Unstabilised Approach: Lack of or Wrong Information About Distance to Touchdown

Unstabilised Approach: Lack of or Wrong Information About Distance to Touchdown


Failure to initially advise and /or periodically update track estimated track miles to go when providing radar vectoring onto final approach or the passing of incorrect track miles without prompt correction.

Effect of Action on Flight Crew and Their Potential Response

Uncertainty in respect of track miles when being vectored, including being taken off a STAR for vectoring, creates uncertainty which crews may attempt to resolve by guessing rather than by a request to ATC for the information they need.

The consequences may raise crew workload close to safe limits and in the case of close-in reductions in track miles not obvious to the crew or specifically advised by ATC can result in an inability to establish a stabilised approach and lead to the approach being discontinued.

Misinformation on track miles prevents crews from managing their descent effectively and can where the actual track miles are less than advised can lead eventually to circumstances conducive to an unstabilised approach.


If radar vectors or shortcuts are provided, that bypass part of the planned route or the STAR track, the flight crew will need to accommodate the management of the descent profile to achieve a timely deceleration and configuration set-up. This may be challenging and add induced-pressure and workload to the flight crew.

The reduction of distance to fly, as in short cuts, imposes significant constraints on the aircraft’s optimal descent and deceleration profile.

It is worth remembering that distance to touchdown information enables pilots to manage their descent profile and also energy efficiency. This is especially important when there is a deviation from the STARs during vectoring and cleared shortcuts.

When computing the top-of-descent (TOD) point, the flight crew - and the FMS - assume a typical descent profile ( that is typically a 3 ° / 5 % / 300 ft/nm descent gradient) followed by the published STAR to the expected landing runway.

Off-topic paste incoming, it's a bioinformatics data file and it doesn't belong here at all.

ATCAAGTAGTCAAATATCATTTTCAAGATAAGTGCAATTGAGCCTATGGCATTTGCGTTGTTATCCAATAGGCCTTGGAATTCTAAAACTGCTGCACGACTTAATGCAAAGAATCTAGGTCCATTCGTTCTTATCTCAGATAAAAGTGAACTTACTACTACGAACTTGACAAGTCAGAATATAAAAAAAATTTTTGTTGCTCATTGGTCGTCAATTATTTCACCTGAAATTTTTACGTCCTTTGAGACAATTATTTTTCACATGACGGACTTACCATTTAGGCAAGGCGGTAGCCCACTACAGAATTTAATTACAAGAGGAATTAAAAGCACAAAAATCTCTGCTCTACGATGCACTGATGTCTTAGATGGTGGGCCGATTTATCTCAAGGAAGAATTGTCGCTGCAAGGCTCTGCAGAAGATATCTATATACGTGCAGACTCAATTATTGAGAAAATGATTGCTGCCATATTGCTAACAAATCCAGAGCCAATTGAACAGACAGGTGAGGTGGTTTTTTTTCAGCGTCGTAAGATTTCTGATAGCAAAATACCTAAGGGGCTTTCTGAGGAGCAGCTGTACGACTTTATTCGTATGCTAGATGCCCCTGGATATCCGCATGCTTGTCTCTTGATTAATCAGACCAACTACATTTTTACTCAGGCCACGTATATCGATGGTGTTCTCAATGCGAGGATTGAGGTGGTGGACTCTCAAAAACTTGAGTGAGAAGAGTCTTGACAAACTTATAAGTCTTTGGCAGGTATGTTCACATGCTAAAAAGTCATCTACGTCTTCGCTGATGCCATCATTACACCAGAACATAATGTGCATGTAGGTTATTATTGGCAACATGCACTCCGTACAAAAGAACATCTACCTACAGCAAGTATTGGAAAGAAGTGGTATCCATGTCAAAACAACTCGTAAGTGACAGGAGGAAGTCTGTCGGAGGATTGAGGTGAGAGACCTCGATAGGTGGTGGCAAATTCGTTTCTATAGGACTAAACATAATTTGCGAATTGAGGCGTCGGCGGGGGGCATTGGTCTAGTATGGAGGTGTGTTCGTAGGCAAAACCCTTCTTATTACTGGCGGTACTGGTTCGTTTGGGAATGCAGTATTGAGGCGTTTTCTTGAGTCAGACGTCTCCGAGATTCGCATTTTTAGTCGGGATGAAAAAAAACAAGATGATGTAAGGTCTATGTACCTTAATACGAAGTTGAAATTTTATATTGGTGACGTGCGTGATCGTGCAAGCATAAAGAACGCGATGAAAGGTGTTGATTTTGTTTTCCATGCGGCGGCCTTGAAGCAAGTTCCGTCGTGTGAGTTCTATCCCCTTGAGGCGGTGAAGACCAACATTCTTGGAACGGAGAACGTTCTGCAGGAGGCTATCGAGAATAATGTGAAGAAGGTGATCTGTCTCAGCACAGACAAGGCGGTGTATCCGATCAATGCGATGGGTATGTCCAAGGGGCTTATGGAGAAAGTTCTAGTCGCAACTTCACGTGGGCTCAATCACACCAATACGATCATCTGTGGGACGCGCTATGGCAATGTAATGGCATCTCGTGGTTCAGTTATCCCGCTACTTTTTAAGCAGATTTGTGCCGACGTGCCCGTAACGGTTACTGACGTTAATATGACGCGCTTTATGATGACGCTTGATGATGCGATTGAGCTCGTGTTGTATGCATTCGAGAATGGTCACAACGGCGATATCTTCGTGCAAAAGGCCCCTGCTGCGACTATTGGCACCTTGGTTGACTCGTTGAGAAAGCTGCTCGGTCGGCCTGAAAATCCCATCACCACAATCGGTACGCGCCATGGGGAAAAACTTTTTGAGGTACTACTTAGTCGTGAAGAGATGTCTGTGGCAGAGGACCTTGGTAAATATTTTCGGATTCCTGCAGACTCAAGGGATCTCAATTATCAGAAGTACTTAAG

As an example, at a final FL 330 cruise altitude, the TOD will be located at 330 / 3 = 110 nm track-distance from the runway threshold.

Pilots expect accuracy of estimated distance from touchdown (DTD) to increase as distance to go reduces. Unexpected reduction in DTD can cause problems with energy management and an overly ‘ambitious’ offer might encourage some crews to ‘can-do’ themselves into an overload situation. Both these situations can easily effect in unstabilised approach. Crews usually expect to be advised of significant changes to DTD as soon as possible and, if tactical assessments change and speed control cannot resolve matters, the solution should be to increase distance rather than reduce it.

As per PANS-ATM (Doc 4444):

“ b) when an aircraft is given its initial vector diverting it from a previously assigned route, the pilot shall be informed what the vector is to accomplish, and the limit of the vector shall be specified (e.g. to ... position, for ... approach).”

The phraseology for reporting DTD is: Vectoring for ILS and other pilot-interpreted aids

b) YOU WILL INTERCEPT (radio aid or track) (distance) FROM (significant point or TOUCHDOWN).

Flight crew uncertainty about distance to touchdown affects the optimal profile management and can result in aircraft being high and fast on final approach.

ATC Options to Avoid the Action

  • Always give distance to touchdown when vectoring an aircraft towards final approach.
  • Be aware of what track miles are generally reasonable for height above aerodrome level for jet and for turboprop aircraft respectively.
  • When corrective action is needed because an aircraft is too high in relation to estimated track miles, then it should be noted that turboprop aircraft are usually able to ‘go down and slow down’ at the same time more easily than jets because their normal descent forward speed is achieved with significant power even when in clean configuration.
  • If more than a nominal reduction in planned distance to touchdown appears tactically advantageous within less than 15nm to go then this should be offered to the flight crew not simply instructed.
  • Take care not to give wrong distance to touchdown estimates, especially underestimates and communicate any proposed or instructed changes promptly.

ATC Options to Manage the Consequences

  • Ensure that the flight path of aircraft which accept distance to touchdown close to what are considered minimum are monitored carefully. If such heightened surveillance cannot be provided then do not offer ‘demanding’ distance to touchdown clearances.
  • Correct any errors as soon as possible and offer additional track miles if this seems sensible or the crew request it.
  • Recognise that a crew which reaches their limiting workload are likely to focus on the priority order ‘aviation, navigate, communicate’.

Further Reading


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